EDVO-Kit #223-AP08 Transformation of E. coli with Green Fluorescent Protein (GFP)
This is a guest post from Sarah Hawley, a biomedical science teacher at Richmond High School, IN.
Last year I was a 21st year teacher in my first year of teaching a 4th year Biomedical Science class. Suffice to say, I felt like a novice teacher all over again when it comes to the content that I taught. But oh, how I enjoyed it! I was lucky enough to have been chosen to be a social media affiliate for Edvotek. In exchange for my honest review of one of their kits, I received said kit free to try with my students. I jumped at the chance to include a lab very similar to one they had missed in a previous year due to Covid. And that is how my students and I got to be the lucky recipients of Edvotek kit 223-AP08 Transformation of E.coli with Green Fluorescent Protein.
The kit arrived quickly, the day after I was notified that it had been shipped. I was excited to delve into the teacher materials and learn what I needed to know in order to guide my students to what they needed to know in order to get the most out of this lab. I’ve never before taught a thing about gene editing. In fact, I’ll let you in on a not-so secret secret…I only ever took one course in college about how to teach science. I started out as an elementary education teacher and worked my way up to teaching high school science, taking the appropriate training and tests to add to my license as I went. Needless to say, much of what I have been teaching my students this year, I had to teach myself first. This also means that the instructions provided with this kit left me feeling comfortable enough to safely guide 33 teenagers through handling live E.coli bacteria, and genetically altering it to be antibacteria resistant.
Preparing to teach this was minorly stressful. I wanted to be sure I explained things well enough that my students understood, but without dumbing things down too much. This meant reading the instructions, watching online videos so that I could understand the scientific background, and mulling over how I wanted to handle materials distribution. At first, I wanted my students to have more to do with the lab prep, particularly pouring the agar plates. Unfortunately, I just couldn’t make this happen for two separate classes of students. I would love to see the preparation of the plates become part of the experience of this lab. Not only would the students gain some experience with a new skill, but they would also have more of an understanding about what was on each plate because they would have added the reagents and chemicals for each step themselves. I would still love to see this lab altered a bit to include students pouring the plates as a piece of the lab. This would require different packaging for the agar, growth additive, ampicillin, and IPTG. I am not sure of the feasibility of this idea considering the small volume of ampicillin and the cost of the added packaging. I ended up preparing all the plates myself. It didn’t take long, but I discovered that the pipette bulb we had in the lab had dry rotted. So I measured the agar into my first plate using a 1,000 uL pipette and then made the others look about like the first plate. I was worried I would run out of agar and may have been too conservative in my estimates for the rest of the plates. I ended up with a little extra agar at the end, so I may not have used enough in some of the plates. The agar in some of the smaller plates cracked in the incubator. I believe it was because these plates did not have enough agar. It also could have been too dry, as it was still quite cold and dry out when we completed the lab. Things I will do differently the next time around are investing in a 10mL pipette controller so that my measurements are more accurate and placing a beaker of distilled water in the corner of the incubator to keep the humidity up.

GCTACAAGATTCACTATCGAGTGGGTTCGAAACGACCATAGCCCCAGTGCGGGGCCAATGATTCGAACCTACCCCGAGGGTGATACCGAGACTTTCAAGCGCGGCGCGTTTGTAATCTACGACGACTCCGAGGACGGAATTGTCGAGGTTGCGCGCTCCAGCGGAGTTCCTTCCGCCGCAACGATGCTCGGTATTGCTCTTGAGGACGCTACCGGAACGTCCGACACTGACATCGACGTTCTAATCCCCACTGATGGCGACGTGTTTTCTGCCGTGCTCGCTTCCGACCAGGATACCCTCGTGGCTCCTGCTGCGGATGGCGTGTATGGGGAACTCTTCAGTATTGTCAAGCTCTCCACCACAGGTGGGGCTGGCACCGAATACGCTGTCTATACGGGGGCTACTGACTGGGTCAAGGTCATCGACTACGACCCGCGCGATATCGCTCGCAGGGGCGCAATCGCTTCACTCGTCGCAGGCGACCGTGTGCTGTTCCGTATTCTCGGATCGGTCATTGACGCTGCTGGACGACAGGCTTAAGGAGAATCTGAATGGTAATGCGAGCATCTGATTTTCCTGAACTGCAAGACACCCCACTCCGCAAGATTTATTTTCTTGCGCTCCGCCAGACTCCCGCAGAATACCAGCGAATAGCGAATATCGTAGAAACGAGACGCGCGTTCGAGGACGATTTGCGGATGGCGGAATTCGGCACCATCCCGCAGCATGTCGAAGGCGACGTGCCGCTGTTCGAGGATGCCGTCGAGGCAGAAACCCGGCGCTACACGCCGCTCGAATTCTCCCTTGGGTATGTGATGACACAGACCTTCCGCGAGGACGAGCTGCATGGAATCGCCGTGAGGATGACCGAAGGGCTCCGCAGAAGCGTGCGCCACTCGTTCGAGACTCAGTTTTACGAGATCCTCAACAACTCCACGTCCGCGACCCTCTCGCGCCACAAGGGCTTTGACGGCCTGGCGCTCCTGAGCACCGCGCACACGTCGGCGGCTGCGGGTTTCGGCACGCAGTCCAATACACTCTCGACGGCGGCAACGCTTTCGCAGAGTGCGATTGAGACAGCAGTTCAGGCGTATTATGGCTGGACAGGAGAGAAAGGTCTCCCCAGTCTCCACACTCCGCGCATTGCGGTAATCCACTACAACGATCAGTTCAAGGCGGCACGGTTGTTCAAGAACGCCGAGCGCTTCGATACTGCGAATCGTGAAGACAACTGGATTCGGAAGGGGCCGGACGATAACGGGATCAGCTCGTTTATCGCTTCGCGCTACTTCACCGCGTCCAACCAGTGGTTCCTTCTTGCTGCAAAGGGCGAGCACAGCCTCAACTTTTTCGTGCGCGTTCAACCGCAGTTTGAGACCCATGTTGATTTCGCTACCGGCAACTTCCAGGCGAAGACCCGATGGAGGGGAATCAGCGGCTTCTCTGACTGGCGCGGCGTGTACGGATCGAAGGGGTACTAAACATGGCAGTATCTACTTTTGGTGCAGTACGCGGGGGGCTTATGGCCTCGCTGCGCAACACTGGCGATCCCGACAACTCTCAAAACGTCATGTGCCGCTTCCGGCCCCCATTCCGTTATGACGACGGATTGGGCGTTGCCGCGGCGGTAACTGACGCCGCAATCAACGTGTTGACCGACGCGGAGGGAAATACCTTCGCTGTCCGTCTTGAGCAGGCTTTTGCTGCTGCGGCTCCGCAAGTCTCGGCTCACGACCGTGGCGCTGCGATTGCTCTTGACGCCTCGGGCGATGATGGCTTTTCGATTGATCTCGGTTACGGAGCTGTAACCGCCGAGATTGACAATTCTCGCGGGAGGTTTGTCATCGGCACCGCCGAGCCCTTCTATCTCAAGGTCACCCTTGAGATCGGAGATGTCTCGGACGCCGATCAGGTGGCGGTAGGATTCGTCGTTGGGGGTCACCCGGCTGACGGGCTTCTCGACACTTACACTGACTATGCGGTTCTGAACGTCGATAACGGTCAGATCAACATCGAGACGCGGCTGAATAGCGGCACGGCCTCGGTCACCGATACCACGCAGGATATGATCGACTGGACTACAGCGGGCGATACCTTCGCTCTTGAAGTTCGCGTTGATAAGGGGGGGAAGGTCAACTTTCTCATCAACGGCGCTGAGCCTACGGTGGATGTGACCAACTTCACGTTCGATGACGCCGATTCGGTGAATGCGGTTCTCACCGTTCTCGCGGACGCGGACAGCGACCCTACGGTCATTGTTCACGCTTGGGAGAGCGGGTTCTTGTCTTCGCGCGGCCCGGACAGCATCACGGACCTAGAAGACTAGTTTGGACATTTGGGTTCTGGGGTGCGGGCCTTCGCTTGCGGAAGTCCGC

My students had never streaked plates before this lab, so we spent a day or two learning about how and why scientists streak plates. My students did rather well streaking the plates this time, with only one group cutting slightly into the agar on one plate. I count this as success for first-time bacteriologists.
All went well for most of the lab, but we discovered that the pool noodle foam blocks we had on hand to float the microcentrifuge tubes in the water bath did not allow the tubes to submerge into the water enough. This was soon remedied by cutting the blocks in half which then allowed the tubes to touch the water in the hot water bath.
I used the original protocol for bacterial source plate preparation this time around. I think when I teach this lab again, I would like to prepare my bacteria using the enhanced transformation protocol. It would be interesting to compare my students’ results next time to the results we got this time.
When all was complete, we had one out of ten groups successfully transform their bacteria. Though this is a low number, we used it as a teachable moment to reflect on possible reasons why only one group had successful transformation. Since we did have one success, students were all able to see what positive results looked like in this lab.
I would love to add more to what I teach as background knowledge of gene editing, especially when it comes to genetically modifying organisms to glow under a UV light so that you know the trait you are studying has been successfully modified. There is a lot of fascinating medical research developing around this technique. I’d be interested in seeing what my students can come up with for the possibilities this technology has to offer.